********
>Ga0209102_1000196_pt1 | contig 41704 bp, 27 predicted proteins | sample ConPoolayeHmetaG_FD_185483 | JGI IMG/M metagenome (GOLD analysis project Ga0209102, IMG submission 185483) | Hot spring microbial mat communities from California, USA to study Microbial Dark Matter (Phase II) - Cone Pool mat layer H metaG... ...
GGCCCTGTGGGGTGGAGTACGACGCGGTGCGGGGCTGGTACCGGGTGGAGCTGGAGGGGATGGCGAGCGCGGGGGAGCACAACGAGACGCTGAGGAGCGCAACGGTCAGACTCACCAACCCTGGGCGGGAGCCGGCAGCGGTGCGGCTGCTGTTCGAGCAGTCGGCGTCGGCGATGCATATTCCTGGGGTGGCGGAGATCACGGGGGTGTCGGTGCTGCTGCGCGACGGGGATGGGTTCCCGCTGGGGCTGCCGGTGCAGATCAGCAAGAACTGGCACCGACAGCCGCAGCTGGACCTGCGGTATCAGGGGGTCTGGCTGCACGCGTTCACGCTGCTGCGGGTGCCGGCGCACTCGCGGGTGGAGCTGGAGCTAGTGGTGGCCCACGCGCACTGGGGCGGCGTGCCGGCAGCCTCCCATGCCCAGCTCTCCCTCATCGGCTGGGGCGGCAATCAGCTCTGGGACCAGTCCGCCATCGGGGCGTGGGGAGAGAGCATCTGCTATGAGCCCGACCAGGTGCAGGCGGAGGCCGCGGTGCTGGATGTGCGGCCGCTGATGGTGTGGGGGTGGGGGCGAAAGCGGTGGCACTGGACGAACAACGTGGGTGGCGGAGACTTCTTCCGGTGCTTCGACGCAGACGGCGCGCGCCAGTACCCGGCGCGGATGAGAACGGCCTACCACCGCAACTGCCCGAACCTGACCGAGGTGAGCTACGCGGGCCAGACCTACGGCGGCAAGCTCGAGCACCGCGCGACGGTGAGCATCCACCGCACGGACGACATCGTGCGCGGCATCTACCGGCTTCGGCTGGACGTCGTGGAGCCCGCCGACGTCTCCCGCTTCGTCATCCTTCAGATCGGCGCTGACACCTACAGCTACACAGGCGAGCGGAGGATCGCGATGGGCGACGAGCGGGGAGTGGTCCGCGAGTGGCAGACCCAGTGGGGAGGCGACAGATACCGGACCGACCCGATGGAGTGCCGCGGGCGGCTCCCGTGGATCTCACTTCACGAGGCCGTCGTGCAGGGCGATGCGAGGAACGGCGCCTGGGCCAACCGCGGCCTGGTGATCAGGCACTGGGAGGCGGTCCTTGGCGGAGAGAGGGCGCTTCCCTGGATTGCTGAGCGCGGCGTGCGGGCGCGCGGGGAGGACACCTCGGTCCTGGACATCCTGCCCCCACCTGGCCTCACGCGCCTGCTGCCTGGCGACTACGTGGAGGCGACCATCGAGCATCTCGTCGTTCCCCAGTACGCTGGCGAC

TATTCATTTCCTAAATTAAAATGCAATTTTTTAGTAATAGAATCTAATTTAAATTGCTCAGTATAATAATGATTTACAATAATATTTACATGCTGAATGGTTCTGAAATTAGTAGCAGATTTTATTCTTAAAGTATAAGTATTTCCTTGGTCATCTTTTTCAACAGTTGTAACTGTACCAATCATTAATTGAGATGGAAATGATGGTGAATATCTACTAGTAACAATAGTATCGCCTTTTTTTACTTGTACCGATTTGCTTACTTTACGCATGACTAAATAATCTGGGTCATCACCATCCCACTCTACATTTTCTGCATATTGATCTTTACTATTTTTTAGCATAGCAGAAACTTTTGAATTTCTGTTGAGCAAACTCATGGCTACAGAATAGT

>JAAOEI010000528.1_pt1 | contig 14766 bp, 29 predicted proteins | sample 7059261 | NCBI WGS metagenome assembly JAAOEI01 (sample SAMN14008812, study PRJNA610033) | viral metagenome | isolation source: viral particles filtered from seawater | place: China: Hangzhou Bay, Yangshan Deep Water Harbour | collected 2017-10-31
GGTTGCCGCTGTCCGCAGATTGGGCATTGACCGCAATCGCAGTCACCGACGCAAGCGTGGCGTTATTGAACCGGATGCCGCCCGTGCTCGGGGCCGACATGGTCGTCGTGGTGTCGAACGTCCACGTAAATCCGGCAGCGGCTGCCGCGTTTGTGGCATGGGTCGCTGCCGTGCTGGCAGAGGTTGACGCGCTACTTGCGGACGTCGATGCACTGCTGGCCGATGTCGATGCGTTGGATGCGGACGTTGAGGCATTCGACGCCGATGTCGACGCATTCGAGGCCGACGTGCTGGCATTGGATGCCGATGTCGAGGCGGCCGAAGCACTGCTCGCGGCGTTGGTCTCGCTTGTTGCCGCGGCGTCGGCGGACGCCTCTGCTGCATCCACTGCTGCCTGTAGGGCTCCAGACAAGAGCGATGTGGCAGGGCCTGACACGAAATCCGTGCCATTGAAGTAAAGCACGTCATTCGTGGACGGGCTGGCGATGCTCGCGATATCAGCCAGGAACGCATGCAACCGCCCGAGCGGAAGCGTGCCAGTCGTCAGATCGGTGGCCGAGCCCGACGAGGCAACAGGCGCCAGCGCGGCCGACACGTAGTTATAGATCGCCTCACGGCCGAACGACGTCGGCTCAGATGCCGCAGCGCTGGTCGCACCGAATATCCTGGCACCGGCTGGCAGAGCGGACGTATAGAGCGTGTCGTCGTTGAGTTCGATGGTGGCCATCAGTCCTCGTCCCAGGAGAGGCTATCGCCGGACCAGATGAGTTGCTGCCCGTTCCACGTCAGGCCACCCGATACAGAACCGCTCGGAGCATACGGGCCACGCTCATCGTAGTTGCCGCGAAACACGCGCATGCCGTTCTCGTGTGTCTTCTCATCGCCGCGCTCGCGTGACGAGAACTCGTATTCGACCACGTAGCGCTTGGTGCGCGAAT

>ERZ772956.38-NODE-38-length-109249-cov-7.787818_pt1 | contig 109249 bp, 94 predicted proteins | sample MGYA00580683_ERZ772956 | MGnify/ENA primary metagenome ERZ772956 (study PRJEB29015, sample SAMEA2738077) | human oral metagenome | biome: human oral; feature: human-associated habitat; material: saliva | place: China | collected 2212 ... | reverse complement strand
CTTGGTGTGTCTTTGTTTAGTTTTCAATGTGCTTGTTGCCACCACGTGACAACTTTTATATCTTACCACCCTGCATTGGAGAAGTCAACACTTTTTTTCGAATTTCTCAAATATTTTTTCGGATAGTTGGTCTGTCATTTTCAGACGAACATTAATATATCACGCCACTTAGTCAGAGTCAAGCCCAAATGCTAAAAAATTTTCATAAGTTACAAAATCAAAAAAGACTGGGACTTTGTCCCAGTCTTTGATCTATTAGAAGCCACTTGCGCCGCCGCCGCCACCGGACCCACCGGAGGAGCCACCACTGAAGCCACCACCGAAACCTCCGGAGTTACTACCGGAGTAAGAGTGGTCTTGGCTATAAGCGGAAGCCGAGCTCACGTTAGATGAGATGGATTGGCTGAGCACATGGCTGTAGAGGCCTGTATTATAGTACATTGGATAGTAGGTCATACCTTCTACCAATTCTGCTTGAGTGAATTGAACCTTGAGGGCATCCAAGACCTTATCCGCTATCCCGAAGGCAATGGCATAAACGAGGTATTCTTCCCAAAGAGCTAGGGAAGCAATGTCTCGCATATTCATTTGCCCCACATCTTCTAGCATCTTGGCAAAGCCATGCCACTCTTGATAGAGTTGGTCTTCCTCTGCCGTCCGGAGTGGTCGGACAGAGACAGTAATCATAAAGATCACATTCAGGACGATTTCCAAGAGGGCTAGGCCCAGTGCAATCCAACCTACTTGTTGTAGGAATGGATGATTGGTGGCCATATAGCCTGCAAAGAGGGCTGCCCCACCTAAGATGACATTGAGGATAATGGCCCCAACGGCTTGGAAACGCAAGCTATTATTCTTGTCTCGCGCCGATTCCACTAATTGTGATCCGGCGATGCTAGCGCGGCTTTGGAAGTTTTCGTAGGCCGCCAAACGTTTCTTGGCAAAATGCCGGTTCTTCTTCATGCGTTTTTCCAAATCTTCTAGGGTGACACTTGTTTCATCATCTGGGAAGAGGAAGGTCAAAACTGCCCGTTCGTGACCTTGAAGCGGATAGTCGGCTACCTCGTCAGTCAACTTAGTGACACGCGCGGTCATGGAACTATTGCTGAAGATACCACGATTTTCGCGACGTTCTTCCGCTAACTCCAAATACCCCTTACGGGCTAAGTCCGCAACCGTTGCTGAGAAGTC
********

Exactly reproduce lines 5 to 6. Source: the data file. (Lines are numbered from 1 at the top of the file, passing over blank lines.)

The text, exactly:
GGTTGCCGCTGTCCGCAGATTGGGCATTGACCGCAATCGCAGTCACCGACGCAAGCGTGGCGTTATTGAACCGGATGCCGCCCGTGCTCGGGGCCGACATGGTCGTCGTGGTGTCGAACGTCCACGTAAATCCGGCAGCGGCTGCCGCGTTTGTGGCATGGGTCGCTGCCGTGCTGGCAGAGGTTGACGCGCTACTTGCGGACGTCGATGCACTGCTGGCCGATGTCGATGCGTTGGATGCGGACGTTGAGGCATTCGACGCCGATGTCGACGCATTCGAGGCCGACGTGCTGGCATTGGATGCCGATGTCGAGGCGGCCGAAGCACTGCTCGCGGCGTTGGTCTCGCTTGTTGCCGCGGCGTCGGCGGACGCCTCTGCTGCATCCACTGCTGCCTGTAGGGCTCCAGACAAGAGCGATGTGGCAGGGCCTGACACGAAATCCGTGCCATTGAAGTAAAGCACGTCATTCGTGGACGGGCTGGCGATGCTCGCGATATCAGCCAGGAACGCATGCAACCGCCCGAGCGGAAGCGTGCCAGTCGTCAGATCGGTGGCCGAGCCCGACGAGGCAACAGGCGCCAGCGCGGCCGACACGTAGTTATAGATCGCCTCACGGCCGAACGACGTCGGCTCAGATGCCGCAGCGCTGGTCGCACCGAATATCCTGGCACCGGCTGGCAGAGCGGACGTATAGAGCGTGTCGTCGTTGAGTTCGATGGTGGCCATCAGTCCTCGTCCCAGGAGAGGCTATCGCCGGACCAGATGAGTTGCTGCCCGTTCCACGTCAGGCCACCCGATACAGAACCGCTCGGAGCATACGGGCCACGCTCATCGTAGTTGCCGCGAAACACGCGCATGCCGTTCTCGTGTGTCTTCTCATCGCCGCGCTCGCGTGACGAGAACTCGTATTCGACCACGTAGCGCTTGGTGCGCGAAT

>ERZ772956.38-NODE-38-length-109249-cov-7.787818_pt1 | contig 109249 bp, 94 predicted proteins | sample MGYA00580683_ERZ772956 | MGnify/ENA primary metagenome ERZ772956 (study PRJEB29015, sample SAMEA2738077) | human oral metagenome | biome: human oral; feature: human-associated habitat; material: saliva | place: China | collected 2212 ... | reverse complement strand